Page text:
Pediatric ECMO patient transport is among the services of The ECMO Center of Excellence at Johns Hopkins Children's Center.
Johns Hopkins Children’s Center’s Extra-Corporeal Membrane Oxygenation (ECMO) Program has received the Award for Excellence in Life Support from the Extracorporeal Life Support Organization (ELSO). The recognition designates Hopkins Children’s Center as a National ECMO Center of Excellence.
ECMO provides critical support for infants and children with life-threatening illness or injury. A heart and lung bypass system that takes over the functions of these organs, ECMO affords physicians time to diagnose and treat critically ill or injured children, perform organ transplants or provide patients time for injured organs to heal.
An international consortium of health care professionals and scientists dedicated to the development and evaluation of novel therapies to support failing organ systems, ELSO cites Johns Hopkins’ ECMO program for excellence in patient care and training, education, collaboration and communication. The organization awards Johns Hopkins special recognition for its leadership in the field of simulation education, “which Hopkins incorporates into team education, and ongoing development of scenarios that use simulation,” it says.
Johns Hopkins’ ECMO program is a leader in the field of simulation education. Members train in The Johns Hopkins Medicine Simulation Center, a state-of-the-art medical training and research facility, where health care professionals can hone and develop skills and refine advanced techniques. Learn more
The Center of Excellence designation, says ELSO, signifies “a commitment to exceptional patient care,” and to the health care community “an assurance of high quality standards, specialized equipment and supplies, defined patient protocols and advanced education of all staff members.”
ELSO, which notified Johns Hopkins of the award earlier this month, officially recognizes its honorees at the organization’s annual meeting in Seattle this September.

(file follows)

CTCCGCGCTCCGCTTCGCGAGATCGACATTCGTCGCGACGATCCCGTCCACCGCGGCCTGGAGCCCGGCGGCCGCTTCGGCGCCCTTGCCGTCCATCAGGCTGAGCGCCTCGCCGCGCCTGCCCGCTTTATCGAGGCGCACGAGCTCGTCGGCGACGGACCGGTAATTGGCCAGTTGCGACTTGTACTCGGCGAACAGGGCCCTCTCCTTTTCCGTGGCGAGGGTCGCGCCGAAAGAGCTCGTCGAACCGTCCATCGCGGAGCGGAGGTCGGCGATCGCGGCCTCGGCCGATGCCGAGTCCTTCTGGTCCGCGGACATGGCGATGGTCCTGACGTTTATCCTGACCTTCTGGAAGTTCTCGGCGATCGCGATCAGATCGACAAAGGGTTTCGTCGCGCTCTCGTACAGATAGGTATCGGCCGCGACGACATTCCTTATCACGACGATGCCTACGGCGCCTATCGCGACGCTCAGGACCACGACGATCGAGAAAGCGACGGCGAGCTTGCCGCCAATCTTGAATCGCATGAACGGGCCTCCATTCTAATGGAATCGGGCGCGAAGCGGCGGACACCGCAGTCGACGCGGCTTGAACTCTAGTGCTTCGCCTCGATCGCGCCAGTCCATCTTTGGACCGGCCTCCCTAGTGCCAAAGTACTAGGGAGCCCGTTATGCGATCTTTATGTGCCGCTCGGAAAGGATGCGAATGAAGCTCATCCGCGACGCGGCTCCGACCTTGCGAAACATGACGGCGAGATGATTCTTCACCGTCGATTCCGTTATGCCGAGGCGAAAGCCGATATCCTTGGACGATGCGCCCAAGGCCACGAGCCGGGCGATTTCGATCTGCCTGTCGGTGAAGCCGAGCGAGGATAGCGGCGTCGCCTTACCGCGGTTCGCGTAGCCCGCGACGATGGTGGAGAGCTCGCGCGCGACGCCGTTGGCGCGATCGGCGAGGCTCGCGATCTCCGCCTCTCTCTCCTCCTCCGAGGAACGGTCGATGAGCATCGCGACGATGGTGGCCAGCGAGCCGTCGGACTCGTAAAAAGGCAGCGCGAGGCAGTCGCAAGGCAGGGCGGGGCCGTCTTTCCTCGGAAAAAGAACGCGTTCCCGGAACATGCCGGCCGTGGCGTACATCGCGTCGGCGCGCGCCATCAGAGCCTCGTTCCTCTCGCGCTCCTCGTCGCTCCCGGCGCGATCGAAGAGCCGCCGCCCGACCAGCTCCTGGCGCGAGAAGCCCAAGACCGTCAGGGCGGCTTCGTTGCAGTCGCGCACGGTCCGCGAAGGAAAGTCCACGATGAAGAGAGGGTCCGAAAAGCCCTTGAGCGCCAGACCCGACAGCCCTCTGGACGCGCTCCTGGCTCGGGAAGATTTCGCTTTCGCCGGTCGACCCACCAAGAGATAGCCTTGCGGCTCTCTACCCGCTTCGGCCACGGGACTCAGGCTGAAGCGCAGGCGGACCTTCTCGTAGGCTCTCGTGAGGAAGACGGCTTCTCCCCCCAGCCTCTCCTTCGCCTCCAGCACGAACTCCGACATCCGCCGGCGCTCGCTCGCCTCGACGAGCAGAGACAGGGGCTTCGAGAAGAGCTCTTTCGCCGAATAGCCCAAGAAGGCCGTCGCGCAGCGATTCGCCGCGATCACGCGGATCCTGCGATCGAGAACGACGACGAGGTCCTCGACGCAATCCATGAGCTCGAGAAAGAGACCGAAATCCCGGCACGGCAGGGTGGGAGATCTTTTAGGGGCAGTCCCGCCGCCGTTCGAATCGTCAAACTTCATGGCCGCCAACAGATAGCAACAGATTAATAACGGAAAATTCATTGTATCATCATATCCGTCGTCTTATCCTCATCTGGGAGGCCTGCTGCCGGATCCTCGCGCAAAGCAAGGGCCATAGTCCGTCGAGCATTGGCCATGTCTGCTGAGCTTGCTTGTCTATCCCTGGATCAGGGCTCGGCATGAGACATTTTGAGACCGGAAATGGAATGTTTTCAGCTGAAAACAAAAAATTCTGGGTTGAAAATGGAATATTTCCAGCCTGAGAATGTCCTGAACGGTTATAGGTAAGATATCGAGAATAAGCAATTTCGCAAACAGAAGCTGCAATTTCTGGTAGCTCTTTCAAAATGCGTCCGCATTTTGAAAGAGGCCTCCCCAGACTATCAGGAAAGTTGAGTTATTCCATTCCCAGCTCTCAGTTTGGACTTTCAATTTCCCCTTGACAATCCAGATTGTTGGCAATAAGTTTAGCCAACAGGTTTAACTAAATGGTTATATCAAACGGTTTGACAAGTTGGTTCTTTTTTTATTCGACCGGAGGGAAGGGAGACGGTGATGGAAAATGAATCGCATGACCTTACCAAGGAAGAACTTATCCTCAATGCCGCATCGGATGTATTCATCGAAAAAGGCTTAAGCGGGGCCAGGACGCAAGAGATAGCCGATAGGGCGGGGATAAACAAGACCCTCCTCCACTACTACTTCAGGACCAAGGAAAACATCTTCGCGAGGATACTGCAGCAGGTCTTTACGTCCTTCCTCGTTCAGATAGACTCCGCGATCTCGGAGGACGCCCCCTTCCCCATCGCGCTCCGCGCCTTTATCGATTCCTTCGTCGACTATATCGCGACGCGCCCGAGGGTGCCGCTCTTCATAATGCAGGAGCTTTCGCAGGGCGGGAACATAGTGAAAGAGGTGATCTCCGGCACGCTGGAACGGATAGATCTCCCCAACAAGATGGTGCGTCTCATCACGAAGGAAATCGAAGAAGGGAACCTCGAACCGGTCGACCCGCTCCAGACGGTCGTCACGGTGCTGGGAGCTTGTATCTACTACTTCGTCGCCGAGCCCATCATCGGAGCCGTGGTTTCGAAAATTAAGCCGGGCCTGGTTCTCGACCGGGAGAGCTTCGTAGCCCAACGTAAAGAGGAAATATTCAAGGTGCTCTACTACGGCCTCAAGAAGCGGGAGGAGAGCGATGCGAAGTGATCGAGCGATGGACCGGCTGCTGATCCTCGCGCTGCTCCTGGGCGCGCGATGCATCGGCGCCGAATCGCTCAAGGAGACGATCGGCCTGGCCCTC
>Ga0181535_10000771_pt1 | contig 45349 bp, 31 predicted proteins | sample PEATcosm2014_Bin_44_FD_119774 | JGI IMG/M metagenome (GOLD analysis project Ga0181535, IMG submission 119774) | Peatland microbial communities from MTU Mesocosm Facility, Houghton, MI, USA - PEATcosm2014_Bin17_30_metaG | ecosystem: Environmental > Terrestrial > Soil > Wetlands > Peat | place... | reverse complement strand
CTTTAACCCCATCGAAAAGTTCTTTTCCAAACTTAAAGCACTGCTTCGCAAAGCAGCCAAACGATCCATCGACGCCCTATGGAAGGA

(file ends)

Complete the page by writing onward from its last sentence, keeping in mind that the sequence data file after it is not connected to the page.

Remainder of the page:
At Hopkins Children’s Center, ECMO is a program of the Division of Pediatric Anesthesiology and Critical Care Medicine. ECMO’s multi-disciplinary team, coordinated by respiratory therapist Gary Oldenburg, RRT-NPS, consists of highly trained pediatric respiratory therapists, who work closely with other multidisciplinary team members in the care of these critically ill patients. ECMO patients are cared for in the hospital's Pediatric Intensive Care Unit (PICU).
“This is a great honor for Johns Hopkins, the PICU and the ECMO team,” says Oldenburg, “and a tremendous service to our community. The designation helps distinguish us as a comprehensive center of excellence for children who are in greatest need of such life-preserving services.”
Hopkins Children’s Center was the first hospital in Maryland to treat children with ECMO, beginning its program in 1988. By 2009, it had developed an extension to this life preserving service. Because patients typically cannot remain on ECMO for more than a few weeks, due to bleeding and infection risks, Hopkins Children’s Center developed a ventricular assist device (VAD) program to afford children awaiting heart transplants more time. A more stable bridge to transplant, VAD follows ECMO, and takes over the pumping function of the heart.
To help children with heart failure nearing the end of their time on ECMO in regional hospitals, the Hopkins Children’s Center team devised a highly-specialized transport service to bring these patients to Hopkins Children’s, the only VAD and pediatric organ transplant provider in the area. Today, the Pediatric ECMO Transport service, which employs a specially equipped ambulance, transports ECMO patients to Hopkins Children’s Center. ECMO air transport is in development.
Hopkins Children’s Center is Maryland's largest children’s hospital and the only state-designated Trauma Service and Burn Unit for pediatric patients. It has recognized Centers of Excellence in dozens of pediatric subspecialties, including allergy, cardiology, cystic fibrosis, gastroenterology, nephrology, neurology, neurosurgery, oncology, pulmonary, transplant and, now, ECMO.